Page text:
dsf3g
      • Cheaper

        They cost as much as the PC to run the software. You can't actually wear something like that in an OR like that silly picture. It's not tested and certified for that application and you've got to know exactly what to do long before you pick up a knife.
        Buster Friendly
        • Wrong again Buster!

          "was exhibited a little earlier this year when a surgeon at The Royal London Hospital donned the device while extracting the cancerous tissue from the liver and bowel of a seventy-eight year-old man, and live-streamed the operation to 13,000 surgical students around the world from 115 countries who had jacked in using their computers and mobile phones."

          Now go back to playing with windows.....
          BoxOfParts
  • Glass = Segway

    I strongly suspect that Google Glass is going to en up as the new Segway: a device that was super hyped and ridiculed at the same time, then wound up finding a few niche markets where it managed to make itself useful.

    People aren't going to all start wearing Google glass everyewhere they go, just as peopl didn't stop walking or bicycling and ake up Segways. But just as industries such as tourism and law enforcement have found a use for Segways, I strongly suspect there will be industries where having a wearable HUD will prove useful.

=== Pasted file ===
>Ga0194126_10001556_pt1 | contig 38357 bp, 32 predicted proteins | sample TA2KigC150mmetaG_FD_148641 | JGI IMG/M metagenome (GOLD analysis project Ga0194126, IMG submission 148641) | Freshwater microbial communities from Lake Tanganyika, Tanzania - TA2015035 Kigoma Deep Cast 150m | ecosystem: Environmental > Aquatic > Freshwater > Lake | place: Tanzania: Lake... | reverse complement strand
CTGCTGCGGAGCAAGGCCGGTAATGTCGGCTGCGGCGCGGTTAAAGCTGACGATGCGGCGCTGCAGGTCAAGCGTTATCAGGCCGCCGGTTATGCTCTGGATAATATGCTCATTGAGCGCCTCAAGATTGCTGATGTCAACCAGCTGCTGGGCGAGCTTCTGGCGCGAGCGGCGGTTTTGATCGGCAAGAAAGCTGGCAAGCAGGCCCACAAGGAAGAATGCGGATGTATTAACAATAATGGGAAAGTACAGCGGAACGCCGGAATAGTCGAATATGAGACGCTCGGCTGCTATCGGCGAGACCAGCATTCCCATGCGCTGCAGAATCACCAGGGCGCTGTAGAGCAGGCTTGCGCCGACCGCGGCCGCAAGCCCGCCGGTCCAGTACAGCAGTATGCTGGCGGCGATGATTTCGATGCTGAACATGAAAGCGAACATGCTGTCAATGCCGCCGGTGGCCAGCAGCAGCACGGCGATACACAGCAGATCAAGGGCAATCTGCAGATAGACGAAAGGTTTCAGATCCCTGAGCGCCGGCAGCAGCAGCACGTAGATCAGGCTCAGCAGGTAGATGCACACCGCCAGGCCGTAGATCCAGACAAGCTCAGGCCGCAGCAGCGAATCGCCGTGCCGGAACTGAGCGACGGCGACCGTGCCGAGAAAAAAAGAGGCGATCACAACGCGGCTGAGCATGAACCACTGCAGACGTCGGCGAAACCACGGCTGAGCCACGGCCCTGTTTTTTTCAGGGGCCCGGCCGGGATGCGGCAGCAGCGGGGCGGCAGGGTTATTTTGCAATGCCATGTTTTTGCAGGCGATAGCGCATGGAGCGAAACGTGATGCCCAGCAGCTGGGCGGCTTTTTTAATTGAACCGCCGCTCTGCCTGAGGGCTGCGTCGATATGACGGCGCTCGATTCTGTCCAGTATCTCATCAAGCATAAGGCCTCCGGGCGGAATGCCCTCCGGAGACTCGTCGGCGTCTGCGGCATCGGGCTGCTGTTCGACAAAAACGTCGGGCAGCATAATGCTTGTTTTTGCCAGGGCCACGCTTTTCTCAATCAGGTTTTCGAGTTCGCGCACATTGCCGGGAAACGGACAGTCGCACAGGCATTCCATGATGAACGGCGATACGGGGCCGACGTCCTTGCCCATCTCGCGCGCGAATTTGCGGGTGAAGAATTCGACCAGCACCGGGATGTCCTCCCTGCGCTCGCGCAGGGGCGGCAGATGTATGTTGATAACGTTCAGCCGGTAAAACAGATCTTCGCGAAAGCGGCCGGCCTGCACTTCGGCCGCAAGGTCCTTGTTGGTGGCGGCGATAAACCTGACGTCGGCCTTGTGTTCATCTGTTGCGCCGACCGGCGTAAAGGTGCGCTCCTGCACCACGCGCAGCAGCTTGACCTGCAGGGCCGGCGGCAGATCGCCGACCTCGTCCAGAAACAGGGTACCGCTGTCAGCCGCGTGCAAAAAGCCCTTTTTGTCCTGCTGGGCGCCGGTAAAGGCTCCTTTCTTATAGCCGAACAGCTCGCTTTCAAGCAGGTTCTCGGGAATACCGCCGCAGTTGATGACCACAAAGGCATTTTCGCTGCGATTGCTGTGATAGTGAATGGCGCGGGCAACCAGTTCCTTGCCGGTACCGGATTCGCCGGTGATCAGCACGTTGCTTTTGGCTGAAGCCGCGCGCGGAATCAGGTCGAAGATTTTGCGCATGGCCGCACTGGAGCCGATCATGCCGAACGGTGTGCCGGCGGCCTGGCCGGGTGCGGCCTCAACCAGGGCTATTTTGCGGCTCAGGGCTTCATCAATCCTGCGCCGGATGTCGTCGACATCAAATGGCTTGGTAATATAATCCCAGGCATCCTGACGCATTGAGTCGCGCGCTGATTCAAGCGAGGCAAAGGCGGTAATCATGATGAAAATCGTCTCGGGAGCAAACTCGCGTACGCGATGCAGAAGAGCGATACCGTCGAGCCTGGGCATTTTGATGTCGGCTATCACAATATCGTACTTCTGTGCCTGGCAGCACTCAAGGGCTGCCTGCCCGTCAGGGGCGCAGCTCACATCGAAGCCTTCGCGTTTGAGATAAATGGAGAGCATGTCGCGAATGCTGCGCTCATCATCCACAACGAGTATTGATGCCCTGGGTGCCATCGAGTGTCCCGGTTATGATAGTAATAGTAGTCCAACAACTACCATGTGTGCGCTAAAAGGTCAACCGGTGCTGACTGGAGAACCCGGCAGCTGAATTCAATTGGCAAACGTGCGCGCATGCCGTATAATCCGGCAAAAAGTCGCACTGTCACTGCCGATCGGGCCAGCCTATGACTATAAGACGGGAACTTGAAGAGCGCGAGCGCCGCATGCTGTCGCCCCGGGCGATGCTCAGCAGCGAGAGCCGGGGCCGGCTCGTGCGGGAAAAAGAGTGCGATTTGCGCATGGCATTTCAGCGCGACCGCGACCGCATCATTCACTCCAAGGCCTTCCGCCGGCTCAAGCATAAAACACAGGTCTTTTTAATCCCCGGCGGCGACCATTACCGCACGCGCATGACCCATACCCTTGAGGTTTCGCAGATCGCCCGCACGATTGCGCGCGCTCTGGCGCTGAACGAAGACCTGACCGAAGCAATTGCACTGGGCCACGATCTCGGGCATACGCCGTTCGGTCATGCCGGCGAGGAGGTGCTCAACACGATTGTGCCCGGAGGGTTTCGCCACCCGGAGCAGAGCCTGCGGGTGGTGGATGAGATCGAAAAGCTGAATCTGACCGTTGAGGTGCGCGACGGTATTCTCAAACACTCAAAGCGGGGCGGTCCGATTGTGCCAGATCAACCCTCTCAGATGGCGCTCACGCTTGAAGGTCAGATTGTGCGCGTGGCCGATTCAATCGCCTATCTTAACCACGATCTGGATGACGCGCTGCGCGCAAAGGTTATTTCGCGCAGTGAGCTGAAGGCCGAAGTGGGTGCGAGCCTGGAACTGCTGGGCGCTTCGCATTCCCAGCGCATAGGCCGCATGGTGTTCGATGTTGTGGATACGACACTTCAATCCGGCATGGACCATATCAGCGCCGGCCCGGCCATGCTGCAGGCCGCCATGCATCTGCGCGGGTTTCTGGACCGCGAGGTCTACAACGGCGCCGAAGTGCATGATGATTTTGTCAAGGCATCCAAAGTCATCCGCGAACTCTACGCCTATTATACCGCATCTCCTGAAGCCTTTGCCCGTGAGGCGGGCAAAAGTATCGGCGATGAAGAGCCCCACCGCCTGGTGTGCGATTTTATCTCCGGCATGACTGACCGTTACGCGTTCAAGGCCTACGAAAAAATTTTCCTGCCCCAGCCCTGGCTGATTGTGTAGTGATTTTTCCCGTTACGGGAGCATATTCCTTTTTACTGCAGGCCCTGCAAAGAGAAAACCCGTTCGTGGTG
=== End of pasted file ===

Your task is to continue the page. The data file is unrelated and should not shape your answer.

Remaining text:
dsf3g
    • It's not like it's new

      That seems to assume this is a new concept which it isn't. Wikipedia has a good list of similar projects going back since before there was a Google. http://en.wikipedia.org/wiki/Optical_head-mounted_display
      Buster Friendly
  • Bahahaha... Colossal failure

    Another super failure from a company whose products are nothing but stolen stuff...
    Owl:Net
    • Wrong article

      Sorry bud, wrong article, this is about Glass, not about the iPhone.
      AnomalyTea
    • Another child with no adult supervision

      has access to the web.
      daikon
    • Don't remind us

      what a Colossal failure you are.

      We already know...
      BoxOfParts
  • Just to be clear...

    Looking at your phone while driving = extraordinarily bad

    Looking at GoogleGlass while performing open heart surgery = good

    OK. Just wanted to make sure I had it straight.
    SbySW
    • HUD displays good

      For critical things as... combat, where life can be at constant risk.
      Small differences can make all the difference...
      AleMartin
      • keyword = CRITICAL

        Keyword = CRITICAL. Apparently, no one knows *what* the googleglass was doing. If it was for student observation or 'rebroadcast' -- those hardly seem 'critical' enough to warrant the distraction.